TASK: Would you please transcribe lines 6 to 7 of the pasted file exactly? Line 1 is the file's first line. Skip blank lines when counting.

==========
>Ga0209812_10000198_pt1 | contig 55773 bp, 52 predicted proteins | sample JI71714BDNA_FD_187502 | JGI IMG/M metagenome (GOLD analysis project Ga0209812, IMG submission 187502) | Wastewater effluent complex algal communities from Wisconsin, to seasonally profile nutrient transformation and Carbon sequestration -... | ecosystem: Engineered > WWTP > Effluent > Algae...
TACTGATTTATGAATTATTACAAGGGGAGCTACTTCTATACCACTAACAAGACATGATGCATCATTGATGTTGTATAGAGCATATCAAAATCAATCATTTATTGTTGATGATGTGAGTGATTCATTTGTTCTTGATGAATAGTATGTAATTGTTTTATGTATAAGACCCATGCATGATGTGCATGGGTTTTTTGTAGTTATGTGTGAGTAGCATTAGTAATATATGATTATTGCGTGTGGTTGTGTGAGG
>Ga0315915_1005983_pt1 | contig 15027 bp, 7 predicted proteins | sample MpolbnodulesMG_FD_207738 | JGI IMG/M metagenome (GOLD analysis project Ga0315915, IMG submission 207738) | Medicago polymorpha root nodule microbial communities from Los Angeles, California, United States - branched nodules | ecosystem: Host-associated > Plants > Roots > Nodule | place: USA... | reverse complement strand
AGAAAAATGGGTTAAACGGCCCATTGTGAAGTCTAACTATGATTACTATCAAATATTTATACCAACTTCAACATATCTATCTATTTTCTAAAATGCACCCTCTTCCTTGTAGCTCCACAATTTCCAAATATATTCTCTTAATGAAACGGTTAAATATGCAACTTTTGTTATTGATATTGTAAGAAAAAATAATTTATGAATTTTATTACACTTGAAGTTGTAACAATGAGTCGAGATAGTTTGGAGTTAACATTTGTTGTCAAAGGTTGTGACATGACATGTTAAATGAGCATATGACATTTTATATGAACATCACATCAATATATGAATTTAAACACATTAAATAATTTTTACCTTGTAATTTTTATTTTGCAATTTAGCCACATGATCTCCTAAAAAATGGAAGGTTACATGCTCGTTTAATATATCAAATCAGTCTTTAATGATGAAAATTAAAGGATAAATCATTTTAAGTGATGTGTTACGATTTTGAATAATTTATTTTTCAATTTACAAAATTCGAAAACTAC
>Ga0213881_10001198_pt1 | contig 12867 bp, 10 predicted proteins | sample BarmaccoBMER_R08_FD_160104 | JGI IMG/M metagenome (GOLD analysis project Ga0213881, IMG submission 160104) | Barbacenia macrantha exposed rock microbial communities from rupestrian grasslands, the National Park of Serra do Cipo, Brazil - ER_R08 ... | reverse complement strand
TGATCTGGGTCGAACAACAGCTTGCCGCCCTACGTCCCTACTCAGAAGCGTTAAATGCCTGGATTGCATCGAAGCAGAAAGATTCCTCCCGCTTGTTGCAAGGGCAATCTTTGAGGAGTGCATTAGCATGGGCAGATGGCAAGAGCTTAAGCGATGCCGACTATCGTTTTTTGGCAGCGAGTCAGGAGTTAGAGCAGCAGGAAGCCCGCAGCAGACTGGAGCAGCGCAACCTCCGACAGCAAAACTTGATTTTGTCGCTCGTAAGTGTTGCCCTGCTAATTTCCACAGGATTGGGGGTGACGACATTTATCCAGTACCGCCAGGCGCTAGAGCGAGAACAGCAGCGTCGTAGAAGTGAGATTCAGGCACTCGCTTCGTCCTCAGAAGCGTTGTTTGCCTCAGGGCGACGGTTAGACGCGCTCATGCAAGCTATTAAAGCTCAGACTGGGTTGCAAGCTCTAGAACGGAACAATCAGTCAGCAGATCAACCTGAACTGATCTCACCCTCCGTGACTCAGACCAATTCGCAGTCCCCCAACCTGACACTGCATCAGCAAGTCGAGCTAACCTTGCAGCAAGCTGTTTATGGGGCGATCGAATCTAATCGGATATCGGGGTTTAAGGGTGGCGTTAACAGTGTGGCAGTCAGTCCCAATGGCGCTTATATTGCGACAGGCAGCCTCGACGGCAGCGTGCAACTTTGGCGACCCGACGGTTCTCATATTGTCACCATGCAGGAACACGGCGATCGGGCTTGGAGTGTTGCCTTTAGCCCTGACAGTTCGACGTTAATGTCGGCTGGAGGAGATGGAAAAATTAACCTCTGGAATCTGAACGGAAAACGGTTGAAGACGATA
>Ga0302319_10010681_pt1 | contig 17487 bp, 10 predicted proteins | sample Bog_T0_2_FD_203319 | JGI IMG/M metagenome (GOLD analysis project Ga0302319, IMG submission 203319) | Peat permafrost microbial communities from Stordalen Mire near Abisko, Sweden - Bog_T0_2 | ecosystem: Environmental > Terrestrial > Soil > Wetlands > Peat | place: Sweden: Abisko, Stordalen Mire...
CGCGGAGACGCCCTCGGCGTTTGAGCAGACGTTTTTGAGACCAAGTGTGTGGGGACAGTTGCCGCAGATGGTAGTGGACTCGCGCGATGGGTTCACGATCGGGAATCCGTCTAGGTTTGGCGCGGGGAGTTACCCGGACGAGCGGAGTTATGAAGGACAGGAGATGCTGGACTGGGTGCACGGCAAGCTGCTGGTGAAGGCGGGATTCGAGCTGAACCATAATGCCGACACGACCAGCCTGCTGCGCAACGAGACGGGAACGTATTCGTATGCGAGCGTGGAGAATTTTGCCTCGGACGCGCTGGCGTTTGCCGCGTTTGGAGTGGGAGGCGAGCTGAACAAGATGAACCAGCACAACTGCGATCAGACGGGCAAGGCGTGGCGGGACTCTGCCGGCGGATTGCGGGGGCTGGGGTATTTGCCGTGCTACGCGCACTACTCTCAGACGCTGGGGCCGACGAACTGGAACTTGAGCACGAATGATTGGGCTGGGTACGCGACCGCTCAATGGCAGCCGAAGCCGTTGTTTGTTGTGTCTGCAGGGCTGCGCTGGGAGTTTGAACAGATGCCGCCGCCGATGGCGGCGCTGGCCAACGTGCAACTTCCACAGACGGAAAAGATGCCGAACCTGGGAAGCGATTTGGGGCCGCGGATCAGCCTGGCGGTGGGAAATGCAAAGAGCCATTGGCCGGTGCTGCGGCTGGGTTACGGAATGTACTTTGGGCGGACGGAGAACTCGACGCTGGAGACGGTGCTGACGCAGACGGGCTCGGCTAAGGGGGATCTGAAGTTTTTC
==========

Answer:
TGATCTGGGTCGAACAACAGCTTGCCGCCCTACGTCCCTACTCAGAAGCGTTAAATGCCTGGATTGCATCGAAGCAGAAAGATTCCTCCCGCTTGTTGCAAGGGCAATCTTTGAGGAGTGCATTAGCATGGGCAGATGGCAAGAGCTTAAGCGATGCCGACTATCGTTTTTTGGCAGCGAGTCAGGAGTTAGAGCAGCAGGAAGCCCGCAGCAGACTGGAGCAGCGCAACCTCCGACAGCAAAACTTGATTTTGTCGCTCGTAAGTGTTGCCCTGCTAATTTCCACAGGATTGGGGGTGACGACATTTATCCAGTACCGCCAGGCGCTAGAGCGAGAACAGCAGCGTCGTAGAAGTGAGATTCAGGCACTCGCTTCGTCCTCAGAAGCGTTGTTTGCCTCAGGGCGACGGTTAGACGCGCTCATGCAAGCTATTAAAGCTCAGACTGGGTTGCAAGCTCTAGAACGGAACAATCAGTCAGCAGATCAACCTGAACTGATCTCACCCTCCGTGACTCAGACCAATTCGCAGTCCCCCAACCTGACACTGCATCAGCAAGTCGAGCTAACCTTGCAGCAAGCTGTTTATGGGGCGATCGAATCTAATCGGATATCGGGGTTTAAGGGTGGCGTTAACAGTGTGGCAGTCAGTCCCAATGGCGCTTATATTGCGACAGGCAGCCTCGACGGCAGCGTGCAACTTTGGCGACCCGACGGTTCTCATATTGTCACCATGCAGGAACACGGCGATCGGGCTTGGAGTGTTGCCTTTAGCCCTGACAGTTCGACGTTAATGTCGGCTGGAGGAGATGGAAAAATTAACCTCTGGAATCTGAACGGAAAACGGTTGAAGACGATA
>Ga0302319_10010681_pt1 | contig 17487 bp, 10 predicted proteins | sample Bog_T0_2_FD_203319 | JGI IMG/M metagenome (GOLD analysis project Ga0302319, IMG submission 203319) | Peat permafrost microbial communities from Stordalen Mire near Abisko, Sweden - Bog_T0_2 | ecosystem: Environmental > Terrestrial > Soil > Wetlands > Peat | place: Sweden: Abisko, Stordalen Mire...